(Cedarsong promotes environmental stewardship in young children. Photo (CC BY-SA): Karen Olsen / Cedarsong Nature School)
For four hours a day, a group of preschool children and their teachers in Washington State head into a forest. Rain, snow, or shine, the children are free to run, play, climb, explore, sit quietly, or play musical instruments. The teachers are there to support children’s natural curiosities and exploration.
This nontraditional school setting in the northwestern United States is Cedarsong Nature School, a Forest Kindergarten on Vashon Island. Opened in 2008, Cedarsong is a model Forest Kindergarten program, designed to connect children with the natural world and their place in it.
“My impetus for starting this type of program was to nurture the bond with nature that children are born with,” says Cedarsong founder Erin Kenny. “This leads to environmental stewardship. People who are disconnected from nature don’t care if the ancient forests are being cut down – they don’t care that the Amazon rainforest is being cut down. It doesn’t affect them.”
The Forest Experience
Cedarsong takes place on five acres of undeveloped forestland. Parents drop children, ages two to six, off at the trailhead in the morning. The group walks into a camp area where there’s a firepit, buckets, shovels, musical instruments, and magnifying glasses. There are no toys—the children rely on their own creativity.
Meeting at the same location day after day, season after season, allows children to bond intimately with the land. They notice when new plants come up and can observe entire lifecycles of species. There’s a picnic shelter and table, a composting toilet, and a storage shed for snacks, extra clothing, and emergency supplies. There is no indoor school space.
“For four hours, we just help the children manage if they’re having any discomfort,” says Kenny. “There’s nowhere to retreat. If they start getting a little shivery, we can just put another layer on them.”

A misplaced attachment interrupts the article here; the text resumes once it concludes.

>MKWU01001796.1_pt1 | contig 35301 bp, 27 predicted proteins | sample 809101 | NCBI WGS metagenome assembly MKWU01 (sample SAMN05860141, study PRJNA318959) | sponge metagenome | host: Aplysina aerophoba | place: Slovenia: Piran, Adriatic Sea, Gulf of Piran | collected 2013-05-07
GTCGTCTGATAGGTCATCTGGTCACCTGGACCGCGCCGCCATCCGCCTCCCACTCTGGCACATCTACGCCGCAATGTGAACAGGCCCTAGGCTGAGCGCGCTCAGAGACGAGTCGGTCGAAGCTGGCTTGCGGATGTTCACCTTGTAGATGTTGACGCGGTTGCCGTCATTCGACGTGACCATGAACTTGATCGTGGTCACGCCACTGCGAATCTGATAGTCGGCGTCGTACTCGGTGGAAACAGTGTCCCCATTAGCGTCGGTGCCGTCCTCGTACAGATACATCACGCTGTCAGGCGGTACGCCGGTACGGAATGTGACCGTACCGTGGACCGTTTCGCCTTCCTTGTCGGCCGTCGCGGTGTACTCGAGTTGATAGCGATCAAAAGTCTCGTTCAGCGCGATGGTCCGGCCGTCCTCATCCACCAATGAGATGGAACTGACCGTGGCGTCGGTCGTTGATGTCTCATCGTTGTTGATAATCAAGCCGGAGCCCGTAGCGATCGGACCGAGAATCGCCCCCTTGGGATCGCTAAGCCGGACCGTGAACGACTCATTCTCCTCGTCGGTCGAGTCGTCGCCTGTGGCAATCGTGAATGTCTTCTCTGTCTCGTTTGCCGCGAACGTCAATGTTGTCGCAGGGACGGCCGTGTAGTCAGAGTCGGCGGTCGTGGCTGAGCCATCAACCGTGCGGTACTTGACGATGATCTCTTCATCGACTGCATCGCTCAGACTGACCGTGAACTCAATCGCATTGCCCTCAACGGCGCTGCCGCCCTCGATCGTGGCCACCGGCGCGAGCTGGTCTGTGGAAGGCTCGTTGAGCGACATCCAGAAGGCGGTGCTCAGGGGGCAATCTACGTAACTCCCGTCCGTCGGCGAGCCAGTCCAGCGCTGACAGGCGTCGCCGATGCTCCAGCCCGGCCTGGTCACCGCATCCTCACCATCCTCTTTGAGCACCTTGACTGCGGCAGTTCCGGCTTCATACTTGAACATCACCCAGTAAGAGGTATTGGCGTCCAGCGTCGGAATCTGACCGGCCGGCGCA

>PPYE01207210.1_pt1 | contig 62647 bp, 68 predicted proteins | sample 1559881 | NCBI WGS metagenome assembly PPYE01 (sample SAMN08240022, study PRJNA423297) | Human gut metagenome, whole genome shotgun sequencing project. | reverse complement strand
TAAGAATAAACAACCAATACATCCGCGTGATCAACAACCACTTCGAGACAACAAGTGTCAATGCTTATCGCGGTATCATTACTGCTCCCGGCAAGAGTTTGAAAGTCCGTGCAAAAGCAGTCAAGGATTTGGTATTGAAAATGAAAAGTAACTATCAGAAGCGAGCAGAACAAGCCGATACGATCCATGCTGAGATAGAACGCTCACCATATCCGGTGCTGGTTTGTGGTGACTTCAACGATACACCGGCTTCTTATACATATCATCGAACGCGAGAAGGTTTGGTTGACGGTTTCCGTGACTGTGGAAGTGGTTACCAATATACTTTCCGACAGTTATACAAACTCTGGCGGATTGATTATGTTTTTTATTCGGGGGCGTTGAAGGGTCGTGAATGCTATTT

For Elizabeth Fitterer, Cedarsong provided an alternative preschool experience for her family. Her daughter Lorelei always preferred natural materials to plastic toys. When Fitterer saw a poster for Cedarsong, it seemed like a good fit. “As a baby, if Lorelei was upset, I’d take her out into the yard and it would calm her down just to be outside,” she says. “When she started walking, she liked to go on big walks, stomping around in puddles, climbing up small hills, and just exploring.”
Lorelei, now 11, and her younger brother Grant, 8, attended Cedarsong for several years. Her favorite memories include running down the long, straight forest trail, making mud soup, and climbing trees. She also liked the snacks. “We’d have really hot baked potatoes,” she says. “We called them edible hand warmers. That was one of my favorite things ever to do.”
Asked if she thinks other kids should go to a Forest Kindergarten, Lorelei says yes, because it increases awareness about animals and plants. “Kids should learn more about nature,” she says, “so they don’t feel weirded out about things like slugs.”
Fitterer has observed that kids who went through Cedarsong seem to be especially content to play on their own. “They’re not looking for a lot of adult intervention,” she says. “They’re not coming out saying, ‘I’m bored.’ There’s an inner resourcefulness.”
The Evolving History of Forest Kindergartens
Forest Kindergartens have existed in Europe in various forms since the early twentieth century. In 1993 they were officially recognized as a form of daycare in Germany. There are now over 1,000 Forest Kindergartens in that country.